CollegeSpring Improves College Matriculation and Matching, Finds New Report


Los Angeles, CA, July 3, 2014 – With larger cohorts of CollegeSpring students now entering college, CollegeSpring is excited to be able to report meaningfully on college matriculation. Dr. Mariana Preciado, CollegeSpring’s Michael & Susan Dell Foundation-funded Director of Research and Evaluation, has released a report showing that CollegeSpring not only increases students’ SAT Scores but also increases their chances of four-year college admission, increases four-year college enrollment, and improves college matching across all levels of academic achievement.

Key Takeaways:

CollegeSpring students are more likely to:

  • Be admitted to college, thanks to higher SAT scores
  • Enroll in college, thanks to personal support
  • Attend colleges that are a good academic match

CollegeSpring serves students with high socioeconomic need, who score significantly below the College Board’s “College Ready” SAT benchmark. Given that this benchmark reflects a point on a continuum rather than a stark cutoff, this group of students is still able to benefit significantly from SAT preparation services.

In a case study on the California State University system, for students with midrange GPAs and SAT scores below 1700, SAT scores were strongly related to the probability of college admission, and improving SAT scores significantly increased students’ odds of admission.

The report also found that students were more likely to enroll in 4-year colleges regardless of SAT scores, indicating that CollegeSpring’s college-readiness component and near-peer mentoring may give students the non-academic skills and motivation they need to successfully enroll.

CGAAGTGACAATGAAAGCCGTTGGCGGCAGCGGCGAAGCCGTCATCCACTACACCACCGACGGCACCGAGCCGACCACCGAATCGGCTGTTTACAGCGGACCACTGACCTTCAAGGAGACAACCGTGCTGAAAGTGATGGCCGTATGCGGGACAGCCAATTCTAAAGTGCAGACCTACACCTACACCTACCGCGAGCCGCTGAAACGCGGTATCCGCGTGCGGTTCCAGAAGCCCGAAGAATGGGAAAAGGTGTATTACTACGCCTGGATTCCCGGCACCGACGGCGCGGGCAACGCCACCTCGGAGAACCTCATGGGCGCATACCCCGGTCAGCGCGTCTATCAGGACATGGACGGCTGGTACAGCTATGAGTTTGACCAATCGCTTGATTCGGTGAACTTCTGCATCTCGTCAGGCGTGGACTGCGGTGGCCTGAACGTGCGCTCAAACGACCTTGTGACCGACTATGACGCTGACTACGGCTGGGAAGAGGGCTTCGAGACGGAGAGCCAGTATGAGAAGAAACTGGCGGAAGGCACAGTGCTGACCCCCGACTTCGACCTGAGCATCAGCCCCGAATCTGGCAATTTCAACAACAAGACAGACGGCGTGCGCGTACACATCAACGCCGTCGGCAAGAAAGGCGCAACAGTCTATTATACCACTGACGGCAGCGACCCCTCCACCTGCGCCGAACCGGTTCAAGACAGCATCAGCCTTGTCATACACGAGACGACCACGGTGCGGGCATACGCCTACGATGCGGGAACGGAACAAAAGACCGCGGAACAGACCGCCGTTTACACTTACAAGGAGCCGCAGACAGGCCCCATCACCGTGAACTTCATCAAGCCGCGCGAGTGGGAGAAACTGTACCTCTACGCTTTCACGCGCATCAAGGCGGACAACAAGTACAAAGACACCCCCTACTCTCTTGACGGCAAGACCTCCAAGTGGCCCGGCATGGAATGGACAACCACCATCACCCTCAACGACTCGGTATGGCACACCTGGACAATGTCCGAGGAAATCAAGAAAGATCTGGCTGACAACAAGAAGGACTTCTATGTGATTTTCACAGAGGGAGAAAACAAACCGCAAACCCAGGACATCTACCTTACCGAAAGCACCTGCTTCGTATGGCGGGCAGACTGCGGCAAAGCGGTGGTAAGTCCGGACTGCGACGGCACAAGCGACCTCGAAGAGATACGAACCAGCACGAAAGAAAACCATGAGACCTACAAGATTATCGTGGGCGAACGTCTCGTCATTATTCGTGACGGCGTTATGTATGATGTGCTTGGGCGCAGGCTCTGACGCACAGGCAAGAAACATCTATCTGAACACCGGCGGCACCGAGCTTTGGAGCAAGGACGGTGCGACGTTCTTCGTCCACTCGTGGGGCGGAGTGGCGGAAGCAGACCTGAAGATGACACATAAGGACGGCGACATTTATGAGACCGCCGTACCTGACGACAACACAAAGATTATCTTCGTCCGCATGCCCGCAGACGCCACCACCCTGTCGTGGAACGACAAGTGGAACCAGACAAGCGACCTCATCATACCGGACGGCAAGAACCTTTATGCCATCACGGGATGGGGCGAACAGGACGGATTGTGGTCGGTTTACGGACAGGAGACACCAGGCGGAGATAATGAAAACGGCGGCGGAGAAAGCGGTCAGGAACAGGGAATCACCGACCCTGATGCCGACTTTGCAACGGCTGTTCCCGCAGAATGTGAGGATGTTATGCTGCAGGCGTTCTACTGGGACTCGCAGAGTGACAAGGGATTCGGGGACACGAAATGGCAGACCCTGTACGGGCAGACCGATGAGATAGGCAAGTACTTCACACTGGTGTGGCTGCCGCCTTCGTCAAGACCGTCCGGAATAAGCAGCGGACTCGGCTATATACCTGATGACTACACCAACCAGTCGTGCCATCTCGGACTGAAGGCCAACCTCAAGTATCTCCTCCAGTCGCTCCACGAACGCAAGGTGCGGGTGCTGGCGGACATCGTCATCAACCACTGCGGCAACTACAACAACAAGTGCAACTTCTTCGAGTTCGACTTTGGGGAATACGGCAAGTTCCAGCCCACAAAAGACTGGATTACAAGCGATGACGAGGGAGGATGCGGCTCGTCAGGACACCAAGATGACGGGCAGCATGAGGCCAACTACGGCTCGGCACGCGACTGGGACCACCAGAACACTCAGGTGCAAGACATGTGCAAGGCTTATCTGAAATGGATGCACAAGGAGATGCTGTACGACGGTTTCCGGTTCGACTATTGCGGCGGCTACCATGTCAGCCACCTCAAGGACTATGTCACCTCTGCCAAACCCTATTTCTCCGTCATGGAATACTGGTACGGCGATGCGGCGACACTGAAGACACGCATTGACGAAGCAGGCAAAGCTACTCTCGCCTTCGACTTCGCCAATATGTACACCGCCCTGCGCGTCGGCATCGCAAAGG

Furthermore, the impact report found that CollegeSpring students are less likely than their peers to “undermatch”; that is, to attend less selective schools than they likely could based on their academic profiles. CollegeSpring students were more likely to attend schools that were a “perfect match” or an “overmatch” than their peers, making them more likely than students that undermatch to successfully complete bachelors’ degrees.

In addition to demonstrating CollegeSpring’s impact, the information in this report will help CollegeSpring plan strategically for program implementation and expansion.

Mariana Preciado, CollegeSpring Director of Research and Evaluation, holds a Ph.D. in Social Psychology with a minor in Quantitative Measurement and Analysis from UCLA and a BA in Psychology from Yale University. She will present with Dr. Jim Lauckhardt of iMentor and Andrew MacKenzie of Bottom Line at the National College Access Network’s National Conference this fall on how college access nonprofits can effectively use data-driven methods to evaluate and improve their programming.